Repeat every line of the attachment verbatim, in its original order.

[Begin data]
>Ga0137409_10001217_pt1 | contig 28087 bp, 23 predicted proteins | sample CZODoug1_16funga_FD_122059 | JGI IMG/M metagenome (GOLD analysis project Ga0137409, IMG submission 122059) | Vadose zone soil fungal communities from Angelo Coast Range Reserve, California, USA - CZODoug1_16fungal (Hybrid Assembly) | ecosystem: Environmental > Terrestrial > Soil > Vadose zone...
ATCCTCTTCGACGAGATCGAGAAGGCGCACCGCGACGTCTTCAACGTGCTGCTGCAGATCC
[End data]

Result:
>Ga0137409_10001217_pt1 | contig 28087 bp, 23 predicted proteins | sample CZODoug1_16funga_FD_122059 | JGI IMG/M metagenome (GOLD analysis project Ga0137409, IMG submission 122059) | Vadose zone soil fungal communities from Angelo Coast Range Reserve, California, USA - CZODoug1_16fungal (Hybrid Assembly) | ecosystem: Environmental > Terrestrial > Soil > Vadose zone...
ATCCTCTTCGACGAGATCGAGAAGGCGCACCGCGACGTCTTCAACGTGCTGCTGCAGATCC